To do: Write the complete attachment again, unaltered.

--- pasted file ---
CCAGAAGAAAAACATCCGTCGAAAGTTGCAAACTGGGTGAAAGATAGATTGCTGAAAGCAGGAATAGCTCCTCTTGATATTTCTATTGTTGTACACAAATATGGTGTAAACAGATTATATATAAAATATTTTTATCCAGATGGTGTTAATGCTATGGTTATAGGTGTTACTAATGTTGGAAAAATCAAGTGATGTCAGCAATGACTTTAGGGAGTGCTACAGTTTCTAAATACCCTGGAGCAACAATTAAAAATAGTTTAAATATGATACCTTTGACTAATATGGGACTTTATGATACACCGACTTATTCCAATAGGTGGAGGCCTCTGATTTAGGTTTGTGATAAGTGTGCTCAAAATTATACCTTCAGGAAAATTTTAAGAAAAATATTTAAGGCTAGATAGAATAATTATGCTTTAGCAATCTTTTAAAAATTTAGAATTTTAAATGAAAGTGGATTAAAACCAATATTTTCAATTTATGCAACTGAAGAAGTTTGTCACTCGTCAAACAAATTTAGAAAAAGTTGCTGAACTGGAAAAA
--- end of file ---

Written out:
CCAGAAGAAAAACATCCGTCGAAAGTTGCAAACTGGGTGAAAGATAGATTGCTGAAAGCAGGAATAGCTCCTCTTGATATTTCTATTGTTGTACACAAATATGGTGTAAACAGATTATATATAAAATATTTTTATCCAGATGGTGTTAATGCTATGGTTATAGGTGTTACTAATGTTGGAAAAATCAAGTGATGTCAGCAATGACTTTAGGGAGTGCTACAGTTTCTAAATACCCTGGAGCAACAATTAAAAATAGTTTAAATATGATACCTTTGACTAATATGGGACTTTATGATACACCGACTTATTCCAATAGGTGGAGGCCTCTGATTTAGGTTTGTGATAAGTGTGCTCAAAATTATACCTTCAGGAAAATTTTAAGAAAAATATTTAAGGCTAGATAGAATAATTATGCTTTAGCAATCTTTTAAAAATTTAGAATTTTAAATGAAAGTGGATTAAAACCAATATTTTCAATTTATGCAACTGAAGAAGTTTGTCACTCGTCAAACAAATTTAGAAAAAGTTGCTGAACTGGAAAAA